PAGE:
California prison inmates with hepatitis C are being denied curative treatment that relies on expensive new drugs, according to a class action lawsuit filed this week in federal court in Sacramento.
The lawsuit was filed Tuesday by Sacramento attorneys Mark E. Merin and Fred J. Hiestand. The 18 prisoners named as plaintiffs all have hepatitis C and “seek to require” the prison health care system to provide them and other inmates who have the viral infection with the new drugs.
The state’s alleged refusal to provide prisoners the curative treatment for hepatitis C not only harms the inmates, but threatens society as a whole, the attorneys argue.
“Hep C spreads through the society by contact with infected blood. When prisoners with Hep C are released, their viral infections can easily be spread to others,” states a news release issued by the attorneys, who say 19,000 people in the United States died last year from hepatitis C.
The viral infection causes inflammation of the liver, which can lead to cirrhosis of the liver.
The plaintiffs allege that they have been denied the curative treatment, with doctors giving various reasons, including that the patients are not sick enough to qualify for treatment, that the disease is too far advanced, or that the drugs are cost prohibitive.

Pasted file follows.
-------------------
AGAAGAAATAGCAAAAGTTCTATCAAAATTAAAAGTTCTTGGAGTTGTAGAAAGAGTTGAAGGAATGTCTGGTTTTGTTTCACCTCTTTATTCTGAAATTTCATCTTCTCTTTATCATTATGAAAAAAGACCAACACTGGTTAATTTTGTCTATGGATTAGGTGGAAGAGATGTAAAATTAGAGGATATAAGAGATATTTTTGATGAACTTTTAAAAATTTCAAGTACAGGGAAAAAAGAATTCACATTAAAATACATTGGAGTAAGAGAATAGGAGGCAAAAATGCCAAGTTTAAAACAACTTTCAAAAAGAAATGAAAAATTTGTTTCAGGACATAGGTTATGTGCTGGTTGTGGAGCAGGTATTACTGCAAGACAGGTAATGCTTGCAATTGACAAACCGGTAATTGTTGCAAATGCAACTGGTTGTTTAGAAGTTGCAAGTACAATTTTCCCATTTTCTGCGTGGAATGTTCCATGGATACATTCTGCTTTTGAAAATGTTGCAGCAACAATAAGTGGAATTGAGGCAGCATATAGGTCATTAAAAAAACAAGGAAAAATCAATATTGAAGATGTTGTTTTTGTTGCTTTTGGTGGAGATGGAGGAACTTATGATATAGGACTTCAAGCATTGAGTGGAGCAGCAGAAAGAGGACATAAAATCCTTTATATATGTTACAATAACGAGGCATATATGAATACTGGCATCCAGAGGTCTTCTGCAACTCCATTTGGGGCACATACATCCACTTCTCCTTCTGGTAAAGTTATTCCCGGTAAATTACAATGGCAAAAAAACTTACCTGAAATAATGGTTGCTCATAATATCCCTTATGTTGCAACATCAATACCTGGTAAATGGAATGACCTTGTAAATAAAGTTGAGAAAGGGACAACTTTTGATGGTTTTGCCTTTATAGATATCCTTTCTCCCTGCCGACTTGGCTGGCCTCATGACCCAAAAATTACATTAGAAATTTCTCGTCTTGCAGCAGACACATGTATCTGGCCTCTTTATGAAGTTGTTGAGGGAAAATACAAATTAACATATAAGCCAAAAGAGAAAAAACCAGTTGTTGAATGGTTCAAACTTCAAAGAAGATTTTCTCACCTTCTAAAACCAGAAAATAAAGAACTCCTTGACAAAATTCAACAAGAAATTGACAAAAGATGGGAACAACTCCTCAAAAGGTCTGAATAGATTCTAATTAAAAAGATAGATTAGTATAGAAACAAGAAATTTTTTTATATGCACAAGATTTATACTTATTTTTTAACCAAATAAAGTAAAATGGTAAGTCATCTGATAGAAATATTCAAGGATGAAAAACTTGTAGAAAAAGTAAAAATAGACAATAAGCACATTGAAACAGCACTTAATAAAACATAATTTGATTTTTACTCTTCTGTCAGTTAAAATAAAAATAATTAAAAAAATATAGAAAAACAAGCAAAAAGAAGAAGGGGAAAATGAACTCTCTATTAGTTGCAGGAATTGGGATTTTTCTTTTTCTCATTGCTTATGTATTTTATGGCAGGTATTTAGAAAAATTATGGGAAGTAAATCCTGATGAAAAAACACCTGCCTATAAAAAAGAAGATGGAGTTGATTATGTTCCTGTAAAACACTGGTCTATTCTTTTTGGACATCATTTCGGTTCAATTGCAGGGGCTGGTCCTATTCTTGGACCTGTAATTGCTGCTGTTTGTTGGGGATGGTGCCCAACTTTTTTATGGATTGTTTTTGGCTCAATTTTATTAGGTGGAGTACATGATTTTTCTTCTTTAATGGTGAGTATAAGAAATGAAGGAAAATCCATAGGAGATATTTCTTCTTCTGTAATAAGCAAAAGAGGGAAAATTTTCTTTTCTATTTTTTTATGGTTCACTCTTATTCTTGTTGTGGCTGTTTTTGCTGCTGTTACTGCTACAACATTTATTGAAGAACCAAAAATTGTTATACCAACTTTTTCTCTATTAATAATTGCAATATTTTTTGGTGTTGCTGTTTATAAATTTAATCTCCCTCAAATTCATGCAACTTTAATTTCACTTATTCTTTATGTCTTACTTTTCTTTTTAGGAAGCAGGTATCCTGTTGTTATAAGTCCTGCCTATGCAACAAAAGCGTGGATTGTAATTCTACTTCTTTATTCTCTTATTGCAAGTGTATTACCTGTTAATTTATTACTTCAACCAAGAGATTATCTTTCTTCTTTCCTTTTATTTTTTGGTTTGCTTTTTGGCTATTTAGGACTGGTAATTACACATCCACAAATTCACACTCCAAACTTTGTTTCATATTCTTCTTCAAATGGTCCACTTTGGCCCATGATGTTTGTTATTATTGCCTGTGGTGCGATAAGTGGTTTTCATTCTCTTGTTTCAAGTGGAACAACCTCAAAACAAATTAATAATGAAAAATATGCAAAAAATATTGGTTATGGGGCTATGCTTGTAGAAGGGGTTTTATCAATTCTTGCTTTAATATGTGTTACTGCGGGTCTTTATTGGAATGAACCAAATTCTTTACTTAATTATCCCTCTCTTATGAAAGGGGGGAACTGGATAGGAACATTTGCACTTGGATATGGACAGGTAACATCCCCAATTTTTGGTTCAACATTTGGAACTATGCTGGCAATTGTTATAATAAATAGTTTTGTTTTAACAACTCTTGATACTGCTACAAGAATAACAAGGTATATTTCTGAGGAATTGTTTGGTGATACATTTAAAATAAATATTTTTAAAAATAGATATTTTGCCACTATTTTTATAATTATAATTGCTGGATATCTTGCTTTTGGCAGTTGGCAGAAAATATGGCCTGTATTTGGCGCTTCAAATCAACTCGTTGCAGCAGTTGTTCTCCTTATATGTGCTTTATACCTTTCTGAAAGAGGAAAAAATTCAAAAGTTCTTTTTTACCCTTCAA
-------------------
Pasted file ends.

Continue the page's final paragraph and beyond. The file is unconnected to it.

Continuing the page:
Merin acknowledged that treatment with the new drugs is expensive, costing up to $40,000, but said he believes the state could negotiate a much lower price, based on the volume of the drug it needs.
As of Jan. 12, 18,389 inmate-patients had been diagnosed with chronic hepatitis C, Terry Thornton, a spokeswoman for the California Department of Corrections and Rehabilitation, said in an email.
As of Wednesday, she said, the department had not been served with the lawsuit.
Among those named as defendants, along with the Department of Corrections and Rehabilitation, are receivers J. Clark Kelso and California Correctional Health Care Services. The federal court in 2006 appointed a receiver to manage the delivery of medical care in California prisons after finding that the state had failed to provide proper medical care.
Elizabeth Gransee, a spokeswoman for California Correctional Health Care Services, said in an email that hepatitis C treatment for inmates is based on guidelines provided by the American Association for the Study of Liver Disease.
Those who would not be candidates for treatment, she said, are patients with a life expectancy of less than 12 months whose condition would not be improved by the treatment; patients unable to cooperate with treatment; patients who are pregnant or unable to practice contraception; patients in reception centers, unless they are in a high-risk group; and patients who would be released from prison before completing their treatment.